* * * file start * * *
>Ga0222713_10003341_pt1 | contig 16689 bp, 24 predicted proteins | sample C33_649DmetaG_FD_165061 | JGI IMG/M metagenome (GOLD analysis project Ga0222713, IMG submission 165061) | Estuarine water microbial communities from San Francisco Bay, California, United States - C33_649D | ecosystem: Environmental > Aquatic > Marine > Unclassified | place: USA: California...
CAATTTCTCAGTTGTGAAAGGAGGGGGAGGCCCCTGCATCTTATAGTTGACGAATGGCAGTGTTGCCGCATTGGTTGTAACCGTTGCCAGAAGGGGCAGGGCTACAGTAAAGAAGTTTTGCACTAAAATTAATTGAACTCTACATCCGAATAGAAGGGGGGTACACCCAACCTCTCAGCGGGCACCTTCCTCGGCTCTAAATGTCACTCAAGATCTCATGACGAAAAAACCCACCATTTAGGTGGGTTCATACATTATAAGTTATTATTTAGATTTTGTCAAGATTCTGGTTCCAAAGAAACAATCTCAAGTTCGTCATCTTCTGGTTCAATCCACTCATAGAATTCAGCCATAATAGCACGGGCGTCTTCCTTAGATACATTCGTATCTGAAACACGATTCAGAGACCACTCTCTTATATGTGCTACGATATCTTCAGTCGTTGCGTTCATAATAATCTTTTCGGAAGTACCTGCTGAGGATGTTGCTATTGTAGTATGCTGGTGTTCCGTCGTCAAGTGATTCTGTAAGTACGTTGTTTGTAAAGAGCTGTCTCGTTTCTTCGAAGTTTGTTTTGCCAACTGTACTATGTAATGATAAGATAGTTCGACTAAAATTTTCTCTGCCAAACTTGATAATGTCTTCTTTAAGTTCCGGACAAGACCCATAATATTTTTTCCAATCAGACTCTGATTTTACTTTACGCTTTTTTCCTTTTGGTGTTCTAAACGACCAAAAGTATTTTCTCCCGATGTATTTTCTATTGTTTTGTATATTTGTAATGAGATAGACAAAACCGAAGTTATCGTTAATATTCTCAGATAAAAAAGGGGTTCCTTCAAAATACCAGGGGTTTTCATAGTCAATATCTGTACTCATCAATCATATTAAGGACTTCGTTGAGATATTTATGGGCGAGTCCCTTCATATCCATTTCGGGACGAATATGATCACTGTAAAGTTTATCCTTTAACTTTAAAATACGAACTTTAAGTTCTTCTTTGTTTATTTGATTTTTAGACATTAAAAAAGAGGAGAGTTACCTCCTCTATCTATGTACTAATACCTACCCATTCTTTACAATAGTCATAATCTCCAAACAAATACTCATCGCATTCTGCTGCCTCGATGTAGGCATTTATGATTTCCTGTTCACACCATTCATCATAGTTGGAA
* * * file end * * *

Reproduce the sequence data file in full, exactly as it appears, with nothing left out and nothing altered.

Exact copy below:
>Ga0222713_10003341_pt1 | contig 16689 bp, 24 predicted proteins | sample C33_649DmetaG_FD_165061 | JGI IMG/M metagenome (GOLD analysis project Ga0222713, IMG submission 165061) | Estuarine water microbial communities from San Francisco Bay, California, United States - C33_649D | ecosystem: Environmental > Aquatic > Marine > Unclassified | place: USA: California...
CAATTTCTCAGTTGTGAAAGGAGGGGGAGGCCCCTGCATCTTATAGTTGACGAATGGCAGTGTTGCCGCATTGGTTGTAACCGTTGCCAGAAGGGGCAGGGCTACAGTAAAGAAGTTTTGCACTAAAATTAATTGAACTCTACATCCGAATAGAAGGGGGGTACACCCAACCTCTCAGCGGGCACCTTCCTCGGCTCTAAATGTCACTCAAGATCTCATGACGAAAAAACCCACCATTTAGGTGGGTTCATACATTATAAGTTATTATTTAGATTTTGTCAAGATTCTGGTTCCAAAGAAACAATCTCAAGTTCGTCATCTTCTGGTTCAATCCACTCATAGAATTCAGCCATAATAGCACGGGCGTCTTCCTTAGATACATTCGTATCTGAAACACGATTCAGAGACCACTCTCTTATATGTGCTACGATATCTTCAGTCGTTGCGTTCATAATAATCTTTTCGGAAGTACCTGCTGAGGATGTTGCTATTGTAGTATGCTGGTGTTCCGTCGTCAAGTGATTCTGTAAGTACGTTGTTTGTAAAGAGCTGTCTCGTTTCTTCGAAGTTTGTTTTGCCAACTGTACTATGTAATGATAAGATAGTTCGACTAAAATTTTCTCTGCCAAACTTGATAATGTCTTCTTTAAGTTCCGGACAAGACCCATAATATTTTTTCCAATCAGACTCTGATTTTACTTTACGCTTTTTTCCTTTTGGTGTTCTAAACGACCAAAAGTATTTTCTCCCGATGTATTTTCTATTGTTTTGTATATTTGTAATGAGATAGACAAAACCGAAGTTATCGTTAATATTCTCAGATAAAAAAGGGGTTCCTTCAAAATACCAGGGGTTTTCATAGTCAATATCTGTACTCATCAATCATATTAAGGACTTCGTTGAGATATTTATGGGCGAGTCCCTTCATATCCATTTCGGGACGAATATGATCACTGTAAAGTTTATCCTTTAACTTTAAAATACGAACTTTAAGTTCTTCTTTGTTTATTTGATTTTTAGACATTAAAAAAGAGGAGAGTTACCTCCTCTATCTATGTACTAATACCTACCCATTCTTTACAATAGTCATAATCTCCAAACAAATACTCATCGCATTCTGCTGCCTCGATGTAGGCATTTATGATTTCCTGTTCACACCATTCATCATAGTTGGAA